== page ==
Dependable Erection

Friday, March 30, 2007

Are you an American? Well, Rush Limbaugh thinks you're an idiot

In fact, USA Today's got a poll: "Do you think something's wrong about the firing of eight US attorneys?" 72% said yes. 72% of the American people, a bunch of blithering idiots who have no idea what they're talking about, but yet they voted, so these polls matter . . .


Oh, and the title of Rush's entry:

it's been up all morning.

I guess Rush's staff is composed of members of the 72% of the American people who are "blithering idiots."


Continue reading Are you an American? Well, Rush Limbaugh thinks you're an idiot

Friday flower blogging

Redbud on bark, Trinity Ave., Durham NC

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Continue reading Friday flower blogging

Thursday, March 29, 2007

Duke Park bathhouse update

The most recent correspondence between the neighborhood association and the city (actually the City/County Planning Department) has been summarized and posted to the DPNA listserv by Dan Read, current association president.

Apparently, the Planning Department is concerned that the number of parking spaces may be inadequate if the bathhouse is renovated and put back into use.

Let me see if i understand this. The city of Durham ran a swimming pool at Duke Park, for which the bathhouse structure was the entrance/changing area, for over 60 years. It shut down in 1993 after a series of insurmountable structural problems.

During that time hundreds of people from around the city used the pool without parking being an issue. (There were of course other issues about the pool, including its being a segregated facility for much of its use. But that's another post.) Currently, the city has built within Duke Park one of the most modern and attractive playgrounds for the under 12 crowd for miles around. As many as 200 people will be using the playground on a weekend afternoon, most of them arriving in cars. There is no place to park within two blocks of the park. Part of the problem is that the city Parks and Recreation Department has closed off the parking lot in the north end of the park and converted it into a storage area.

Now, the Planning Department is raising a red flag about parking for a building which it has allowed to sit abandoned and deteriorating for nearly 14 years?

You've got to be kidding me.

On edit: Let me clarify. When i say there is no place to park within two blocks of the park, what i mean is that with 200 people in the park, all 45 or so parking spaces around the park have already been taken.

Continue reading Duke Park bathhouse update

Bears repeating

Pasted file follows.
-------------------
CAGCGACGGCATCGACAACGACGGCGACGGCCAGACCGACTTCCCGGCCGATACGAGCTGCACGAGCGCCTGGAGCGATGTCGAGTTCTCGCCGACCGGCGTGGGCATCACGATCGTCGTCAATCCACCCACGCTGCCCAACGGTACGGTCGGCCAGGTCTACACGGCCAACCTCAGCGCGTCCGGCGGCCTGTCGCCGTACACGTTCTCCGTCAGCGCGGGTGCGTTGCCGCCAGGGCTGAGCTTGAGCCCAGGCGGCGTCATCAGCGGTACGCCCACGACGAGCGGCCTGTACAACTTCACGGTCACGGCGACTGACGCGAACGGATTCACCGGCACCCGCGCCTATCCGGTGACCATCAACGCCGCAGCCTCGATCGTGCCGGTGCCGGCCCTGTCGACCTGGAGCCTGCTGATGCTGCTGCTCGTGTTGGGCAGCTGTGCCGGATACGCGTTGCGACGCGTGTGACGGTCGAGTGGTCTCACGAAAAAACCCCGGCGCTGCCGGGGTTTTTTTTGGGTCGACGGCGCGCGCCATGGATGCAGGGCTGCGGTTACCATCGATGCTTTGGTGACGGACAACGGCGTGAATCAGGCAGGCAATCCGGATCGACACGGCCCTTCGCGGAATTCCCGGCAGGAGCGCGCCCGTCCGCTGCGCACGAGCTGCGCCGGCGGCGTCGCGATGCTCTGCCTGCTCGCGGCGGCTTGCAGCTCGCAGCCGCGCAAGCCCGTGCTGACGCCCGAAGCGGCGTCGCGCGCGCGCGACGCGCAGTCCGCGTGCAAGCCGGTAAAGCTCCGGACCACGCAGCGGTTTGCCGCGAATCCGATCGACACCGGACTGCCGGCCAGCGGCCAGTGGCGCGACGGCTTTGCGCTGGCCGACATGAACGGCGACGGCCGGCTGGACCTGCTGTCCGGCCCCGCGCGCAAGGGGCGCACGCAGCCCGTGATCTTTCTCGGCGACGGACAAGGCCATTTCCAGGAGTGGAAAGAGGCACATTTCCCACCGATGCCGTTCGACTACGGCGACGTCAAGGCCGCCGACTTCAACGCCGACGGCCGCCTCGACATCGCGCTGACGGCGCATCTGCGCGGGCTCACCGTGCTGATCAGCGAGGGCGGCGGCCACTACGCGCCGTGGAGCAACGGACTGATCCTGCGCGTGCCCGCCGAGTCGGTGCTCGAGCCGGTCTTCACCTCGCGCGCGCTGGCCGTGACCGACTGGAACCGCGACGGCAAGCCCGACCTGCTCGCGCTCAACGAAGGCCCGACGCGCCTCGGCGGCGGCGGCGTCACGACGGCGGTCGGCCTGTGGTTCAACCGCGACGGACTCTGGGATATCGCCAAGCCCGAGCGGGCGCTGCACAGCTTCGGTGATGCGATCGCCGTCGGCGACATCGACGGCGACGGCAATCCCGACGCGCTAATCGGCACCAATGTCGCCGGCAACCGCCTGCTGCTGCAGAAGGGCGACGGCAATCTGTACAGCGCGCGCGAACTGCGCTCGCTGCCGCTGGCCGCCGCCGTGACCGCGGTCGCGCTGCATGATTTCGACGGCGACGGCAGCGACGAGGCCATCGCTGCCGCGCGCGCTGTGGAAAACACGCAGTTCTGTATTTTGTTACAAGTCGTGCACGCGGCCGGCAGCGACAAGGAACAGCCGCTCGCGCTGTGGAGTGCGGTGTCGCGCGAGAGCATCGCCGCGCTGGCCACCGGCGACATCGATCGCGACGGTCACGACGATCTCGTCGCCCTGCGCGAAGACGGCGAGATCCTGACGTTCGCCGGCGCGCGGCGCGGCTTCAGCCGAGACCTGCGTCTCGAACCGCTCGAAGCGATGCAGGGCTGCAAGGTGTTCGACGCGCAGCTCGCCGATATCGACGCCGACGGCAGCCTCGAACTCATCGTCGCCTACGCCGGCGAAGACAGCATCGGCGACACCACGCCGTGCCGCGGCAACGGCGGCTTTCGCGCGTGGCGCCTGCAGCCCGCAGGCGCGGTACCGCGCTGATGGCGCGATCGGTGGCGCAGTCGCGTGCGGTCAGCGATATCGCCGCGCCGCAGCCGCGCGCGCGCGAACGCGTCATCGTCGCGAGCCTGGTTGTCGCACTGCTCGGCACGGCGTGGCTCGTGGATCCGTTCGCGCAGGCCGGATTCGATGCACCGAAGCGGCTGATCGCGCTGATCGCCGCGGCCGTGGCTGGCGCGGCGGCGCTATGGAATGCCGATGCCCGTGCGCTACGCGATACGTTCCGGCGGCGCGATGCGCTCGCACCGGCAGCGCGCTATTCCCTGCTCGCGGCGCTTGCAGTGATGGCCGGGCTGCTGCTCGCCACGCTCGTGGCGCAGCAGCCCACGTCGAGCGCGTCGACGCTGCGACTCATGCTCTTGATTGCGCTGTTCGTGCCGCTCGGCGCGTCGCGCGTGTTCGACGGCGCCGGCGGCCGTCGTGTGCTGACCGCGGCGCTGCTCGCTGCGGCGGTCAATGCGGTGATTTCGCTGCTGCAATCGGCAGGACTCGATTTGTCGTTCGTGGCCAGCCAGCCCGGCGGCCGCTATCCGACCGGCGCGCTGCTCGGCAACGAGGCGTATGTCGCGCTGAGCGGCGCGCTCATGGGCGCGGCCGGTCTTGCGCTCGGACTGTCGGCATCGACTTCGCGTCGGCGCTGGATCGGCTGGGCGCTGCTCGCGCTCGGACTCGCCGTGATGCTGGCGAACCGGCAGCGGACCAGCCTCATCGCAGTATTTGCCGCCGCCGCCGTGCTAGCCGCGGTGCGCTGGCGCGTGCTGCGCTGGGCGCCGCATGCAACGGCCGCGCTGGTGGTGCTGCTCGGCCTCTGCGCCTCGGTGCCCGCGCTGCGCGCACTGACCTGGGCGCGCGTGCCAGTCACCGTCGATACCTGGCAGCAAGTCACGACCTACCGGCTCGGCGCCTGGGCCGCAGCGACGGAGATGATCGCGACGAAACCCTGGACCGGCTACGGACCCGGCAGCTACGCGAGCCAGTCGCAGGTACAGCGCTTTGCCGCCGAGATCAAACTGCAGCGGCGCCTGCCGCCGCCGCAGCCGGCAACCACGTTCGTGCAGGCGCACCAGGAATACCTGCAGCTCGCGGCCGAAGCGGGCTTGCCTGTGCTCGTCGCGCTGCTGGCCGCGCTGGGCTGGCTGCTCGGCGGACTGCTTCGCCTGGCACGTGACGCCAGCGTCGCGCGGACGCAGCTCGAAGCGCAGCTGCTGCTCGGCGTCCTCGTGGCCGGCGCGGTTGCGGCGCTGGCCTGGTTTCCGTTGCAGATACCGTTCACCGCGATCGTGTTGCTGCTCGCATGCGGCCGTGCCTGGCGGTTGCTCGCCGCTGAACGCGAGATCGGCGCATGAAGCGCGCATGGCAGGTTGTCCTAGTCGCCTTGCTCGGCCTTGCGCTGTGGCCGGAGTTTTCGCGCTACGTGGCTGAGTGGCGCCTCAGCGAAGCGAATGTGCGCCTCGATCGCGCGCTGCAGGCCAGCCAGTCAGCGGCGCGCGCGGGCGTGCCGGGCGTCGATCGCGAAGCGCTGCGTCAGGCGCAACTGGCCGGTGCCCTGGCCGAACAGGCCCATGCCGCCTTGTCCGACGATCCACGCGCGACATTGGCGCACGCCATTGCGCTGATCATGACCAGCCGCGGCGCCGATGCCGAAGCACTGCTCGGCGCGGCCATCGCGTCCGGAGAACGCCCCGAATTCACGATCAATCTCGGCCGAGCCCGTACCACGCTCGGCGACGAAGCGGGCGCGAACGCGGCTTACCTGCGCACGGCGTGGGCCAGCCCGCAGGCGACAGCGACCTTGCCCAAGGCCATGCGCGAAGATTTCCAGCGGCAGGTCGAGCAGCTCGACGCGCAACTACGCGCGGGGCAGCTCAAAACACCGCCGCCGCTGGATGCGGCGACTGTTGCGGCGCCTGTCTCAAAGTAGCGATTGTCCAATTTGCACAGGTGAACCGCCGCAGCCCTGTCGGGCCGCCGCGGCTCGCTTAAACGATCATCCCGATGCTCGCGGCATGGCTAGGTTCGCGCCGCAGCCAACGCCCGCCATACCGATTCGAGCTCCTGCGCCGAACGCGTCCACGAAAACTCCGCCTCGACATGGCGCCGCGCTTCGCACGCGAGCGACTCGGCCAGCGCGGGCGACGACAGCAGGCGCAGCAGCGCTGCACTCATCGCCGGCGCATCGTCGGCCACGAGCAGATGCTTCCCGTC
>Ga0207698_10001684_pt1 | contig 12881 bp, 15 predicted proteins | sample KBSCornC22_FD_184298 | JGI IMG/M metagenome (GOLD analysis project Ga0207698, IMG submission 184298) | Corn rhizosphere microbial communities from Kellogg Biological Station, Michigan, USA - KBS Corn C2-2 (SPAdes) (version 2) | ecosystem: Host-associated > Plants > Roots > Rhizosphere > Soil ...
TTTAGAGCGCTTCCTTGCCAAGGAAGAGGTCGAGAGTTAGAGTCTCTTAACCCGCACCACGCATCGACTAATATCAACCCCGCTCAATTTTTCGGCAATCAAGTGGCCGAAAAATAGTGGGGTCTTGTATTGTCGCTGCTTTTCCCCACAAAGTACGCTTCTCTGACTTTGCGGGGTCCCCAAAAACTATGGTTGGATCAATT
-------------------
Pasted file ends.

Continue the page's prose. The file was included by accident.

The tragic death of Jason Ray, the UNC-Chapel Hill senior who played Tar Heel team mascot Rameses, is the latest reminder of the senseless danger of pedestrian-unfriendly roadways. Reports say that Ray was walking along New Jersey's Route 4, returning to his hotel room from a convenience store at about 4 p.m., when he was hit by an SUV. The driver wasn't drunk, according to police. It was just an accident on a road designed for cars, not for people. Sad to say, such an accident might have happened on Raleigh's Capital Boulevard, where eight people have been killed along a 10-mile stretch since 2002. Or it might have happened on U.S. 15-501 between Durham and Chapel Hill—in fact, a similar incident did happen there in 1999, when two lacrosse players from George Mason University, in town for a match with UNC-Chapel Hill, were struck by a car while trying to get from a shopping center to their hotel room. And last year, UNC Emeritus Psychology Professor David Galinsky was killed trying to cross Fordham Boulevard on his way to a Tar Heels game and Arthur McClean was killed the same day, trying to cross U.S. 15-501 near Southern Village.

Makeshift memorials are scattered across the Triangle's dangerous intersections, even as more hotels, restaurants and shopping centers are built there. Many of those intersections are under the purview of the state Department of Transportation, for which pedestrian safety continues to be among the lowest priorities. How long will traffic engineers continue to ignore these deaths?

Independent Weekly

Continue reading Bears repeating

Didn't see that coming

From the Charlotte Observer:

Despite sagging lottery revenue, Senate Democrats say they won't support Gov. Mike Easley's proposal to make more money available for prizes.